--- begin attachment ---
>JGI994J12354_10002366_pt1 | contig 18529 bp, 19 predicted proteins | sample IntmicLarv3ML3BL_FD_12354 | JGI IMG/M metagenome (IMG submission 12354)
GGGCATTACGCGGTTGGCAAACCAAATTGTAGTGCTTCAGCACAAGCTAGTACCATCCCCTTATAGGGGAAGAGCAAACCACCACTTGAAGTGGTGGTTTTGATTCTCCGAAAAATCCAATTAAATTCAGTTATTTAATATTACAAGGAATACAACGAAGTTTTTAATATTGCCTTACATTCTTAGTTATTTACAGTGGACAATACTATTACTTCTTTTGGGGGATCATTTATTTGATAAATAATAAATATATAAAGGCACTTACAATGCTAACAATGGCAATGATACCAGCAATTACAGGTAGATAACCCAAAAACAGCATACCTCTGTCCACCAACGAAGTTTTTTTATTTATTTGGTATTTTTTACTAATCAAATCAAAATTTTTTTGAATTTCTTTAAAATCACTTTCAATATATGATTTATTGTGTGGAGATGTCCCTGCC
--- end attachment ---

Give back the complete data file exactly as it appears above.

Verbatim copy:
>JGI994J12354_10002366_pt1 | contig 18529 bp, 19 predicted proteins | sample IntmicLarv3ML3BL_FD_12354 | JGI IMG/M metagenome (IMG submission 12354)
GGGCATTACGCGGTTGGCAAACCAAATTGTAGTGCTTCAGCACAAGCTAGTACCATCCCCTTATAGGGGAAGAGCAAACCACCACTTGAAGTGGTGGTTTTGATTCTCCGAAAAATCCAATTAAATTCAGTTATTTAATATTACAAGGAATACAACGAAGTTTTTAATATTGCCTTACATTCTTAGTTATTTACAGTGGACAATACTATTACTTCTTTTGGGGGATCATTTATTTGATAAATAATAAATATATAAAGGCACTTACAATGCTAACAATGGCAATGATACCAGCAATTACAGGTAGATAACCCAAAAACAGCATACCTCTGTCCACCAACGAAGTTTTTTTATTTATTTGGTATTTTTTACTAATCAAATCAAAATTTTTTTGAATTTCTTTAAAATCACTTTCAATATATGATTTATTGTGTGGAGATGTCCCTGCC